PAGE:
NEWS SOURCES: Questions & Issues

July 23, 2011

Three brief student readings (with suggestions for discussion) focus on the use of unnamed and potentially unreliable sources and journalists' need to protect sources.

The three student readings below, and accompanying suggestions for discussion, focus on news sources and the problems they can pose for journalists and the public. Reading 1 asks students to consider two false reports on Iraq's purported weapons of mass destruction that came from Iraqi defectors. Reading 2 provides a summary of the CIA leak case in which government officials were the source of information. Reading 3 discusses the need journalists sometimes have to protect their sources—and the problems that can result.

 


Reading 1:

Defectors as Sources

"Jenna isn't going to the party." "Why not?" "Alex told me she has to take care of her brother."

"Did you hear?" "What?" We're going to have an extra day of school in June because of the snowstorm." "Oh, no!" "Yes. I heard some teachers talking about it."

Every day we get information from other people. Often we don't ask where they got their information from. Or if we do, we may not follow up with questions about its reliability. Rumors fly. Soon a half dozen of Jenna's friends think she can't go to the party, and half the kids in school think they're in for an extra school day. Maybe the information is correct. But maybe it's only partly correct or even totally inaccurate.

Journalists have to deal with this problem because often the information they report is not something they know about first-hand. They get it from sources—they question a witness about a crime, an official about a government action, a victim about an earthquake. But can the journalist be sure about the accuracy of what he or she has learned? Consider the following:

October 26, 2001: A page one article in the New York Times, citing Iraqi defectors as its source, described "a secret Iraqi camp where Islamic terrorists were trained and biological weapons produced."

December 20, 2001: A page one interview in the New York Times quoted a defector from Saddam Hussein's Iraqi government who said he "worked on renovations of secret facilities for biological, chemical and nuclear weapons in underground wells, private villas and under the Saddam Hussein Hospital in Baghdad as recently as a year ago."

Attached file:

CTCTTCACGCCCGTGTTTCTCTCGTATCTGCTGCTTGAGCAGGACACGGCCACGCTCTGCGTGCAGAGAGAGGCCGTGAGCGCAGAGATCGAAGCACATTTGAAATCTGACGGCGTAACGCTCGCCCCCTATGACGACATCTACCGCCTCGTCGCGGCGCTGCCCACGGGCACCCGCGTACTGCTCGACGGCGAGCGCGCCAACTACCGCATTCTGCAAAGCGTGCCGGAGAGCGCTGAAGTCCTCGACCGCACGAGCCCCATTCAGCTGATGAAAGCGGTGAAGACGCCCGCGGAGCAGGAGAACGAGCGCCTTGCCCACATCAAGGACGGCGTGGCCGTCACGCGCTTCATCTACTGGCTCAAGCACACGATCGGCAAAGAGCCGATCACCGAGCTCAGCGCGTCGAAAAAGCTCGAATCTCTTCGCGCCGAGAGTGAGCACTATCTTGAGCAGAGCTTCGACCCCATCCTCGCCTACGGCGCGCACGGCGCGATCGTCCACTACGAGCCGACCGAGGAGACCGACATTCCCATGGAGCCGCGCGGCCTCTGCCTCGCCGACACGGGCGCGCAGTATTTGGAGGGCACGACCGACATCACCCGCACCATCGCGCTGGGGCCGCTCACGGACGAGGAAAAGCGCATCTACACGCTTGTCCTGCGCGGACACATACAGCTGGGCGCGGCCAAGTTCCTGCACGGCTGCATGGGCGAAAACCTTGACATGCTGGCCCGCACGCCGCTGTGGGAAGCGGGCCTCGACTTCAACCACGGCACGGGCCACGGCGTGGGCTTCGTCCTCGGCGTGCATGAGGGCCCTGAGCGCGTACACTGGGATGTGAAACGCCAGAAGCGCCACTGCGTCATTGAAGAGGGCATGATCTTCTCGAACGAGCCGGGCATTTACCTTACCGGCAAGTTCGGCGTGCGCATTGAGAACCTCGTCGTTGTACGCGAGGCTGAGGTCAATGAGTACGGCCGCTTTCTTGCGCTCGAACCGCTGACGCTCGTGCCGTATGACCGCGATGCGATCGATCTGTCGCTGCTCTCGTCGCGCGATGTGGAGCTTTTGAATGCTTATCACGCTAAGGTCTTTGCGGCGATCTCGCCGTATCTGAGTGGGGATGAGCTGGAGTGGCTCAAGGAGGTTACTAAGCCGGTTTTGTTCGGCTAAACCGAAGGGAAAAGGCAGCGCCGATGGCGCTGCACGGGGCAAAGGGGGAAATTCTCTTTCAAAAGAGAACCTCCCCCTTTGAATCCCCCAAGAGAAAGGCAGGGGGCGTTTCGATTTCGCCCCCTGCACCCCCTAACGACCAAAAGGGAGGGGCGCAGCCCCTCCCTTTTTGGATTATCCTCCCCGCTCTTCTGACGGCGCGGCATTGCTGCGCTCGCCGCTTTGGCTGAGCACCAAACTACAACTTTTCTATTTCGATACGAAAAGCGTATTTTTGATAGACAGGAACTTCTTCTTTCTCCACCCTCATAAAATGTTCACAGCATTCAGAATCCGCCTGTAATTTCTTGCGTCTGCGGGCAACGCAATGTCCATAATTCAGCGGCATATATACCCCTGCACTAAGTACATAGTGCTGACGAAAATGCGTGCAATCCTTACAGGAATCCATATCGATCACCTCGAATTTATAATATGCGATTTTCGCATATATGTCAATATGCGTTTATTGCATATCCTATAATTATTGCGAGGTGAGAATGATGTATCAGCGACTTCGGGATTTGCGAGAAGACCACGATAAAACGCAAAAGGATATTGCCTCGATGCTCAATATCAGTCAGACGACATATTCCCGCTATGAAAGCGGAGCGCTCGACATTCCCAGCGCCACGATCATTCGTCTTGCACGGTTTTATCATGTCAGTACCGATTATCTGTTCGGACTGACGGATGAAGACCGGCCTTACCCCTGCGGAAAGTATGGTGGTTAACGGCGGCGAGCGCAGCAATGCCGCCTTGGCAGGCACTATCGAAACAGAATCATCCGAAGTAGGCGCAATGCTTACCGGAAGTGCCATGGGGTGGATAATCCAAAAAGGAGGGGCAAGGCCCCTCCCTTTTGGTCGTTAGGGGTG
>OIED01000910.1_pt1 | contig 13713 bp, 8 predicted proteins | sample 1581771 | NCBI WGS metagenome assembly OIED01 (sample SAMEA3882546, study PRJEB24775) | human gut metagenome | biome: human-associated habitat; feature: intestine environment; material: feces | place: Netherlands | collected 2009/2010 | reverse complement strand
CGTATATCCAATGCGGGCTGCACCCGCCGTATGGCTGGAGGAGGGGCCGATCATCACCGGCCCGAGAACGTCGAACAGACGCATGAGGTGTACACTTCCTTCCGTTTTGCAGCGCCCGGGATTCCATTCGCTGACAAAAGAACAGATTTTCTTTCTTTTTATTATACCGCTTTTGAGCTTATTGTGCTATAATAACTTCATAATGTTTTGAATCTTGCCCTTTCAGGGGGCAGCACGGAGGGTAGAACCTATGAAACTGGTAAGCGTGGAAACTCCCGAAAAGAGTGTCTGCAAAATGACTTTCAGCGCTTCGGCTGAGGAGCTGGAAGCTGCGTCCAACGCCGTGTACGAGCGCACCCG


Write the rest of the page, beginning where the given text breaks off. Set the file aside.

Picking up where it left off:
Class exercise

After students have finished Reading 1, ask them to imagine themselves as reporters for each of the two articles described in the reading. Then ask them to write the two or three best questions they can think of that they need to answer about their sources of information for each of the two articles. When they have completed their questions, divide the class into groups of four to six students to read their questions to one another. Ask each group to select the two questions they regard as best, and to name a reporter to read them to the whole class.

As reporters read the group's questions, write them without comment on the chalkboard. Then have the class examine each for clarity and pertinence. (For a detailed discussion of question analysis, see the doubting game section of "Teaching Critical Thinking," which is available on this website.) Finally, discuss with students how a reporter might answer their best questions and what problems he or she might face in doing so.
 

Additional discussion questions

1. "Defectors" were the sources for these New York Times reports. Why might a defector from the Saddam Hussein government have been a good source about terrorist activity and weapons of mass destruction in Iraq? For what reasons might a defector have been untrustworthy?

2. Imagine you are a Times reporter writing one of these articles. Imagine also that you have no way of verifying the information from the defectors. For each article, write a sentence or two to include in your story about the reliability of the information you are reporting.

3. Judith Miller wrote a number of articles for the Times about Iraq's weapons of mass destruction before the war began. She is the author of the December 20, 2001, article described in Reading 1. Several years later, Miller commented on this and other stories she had written during this period. She said that she "got it totally wrong. If your sources are wrong, you are wrong." (10/16/05) What do you think about her explanation?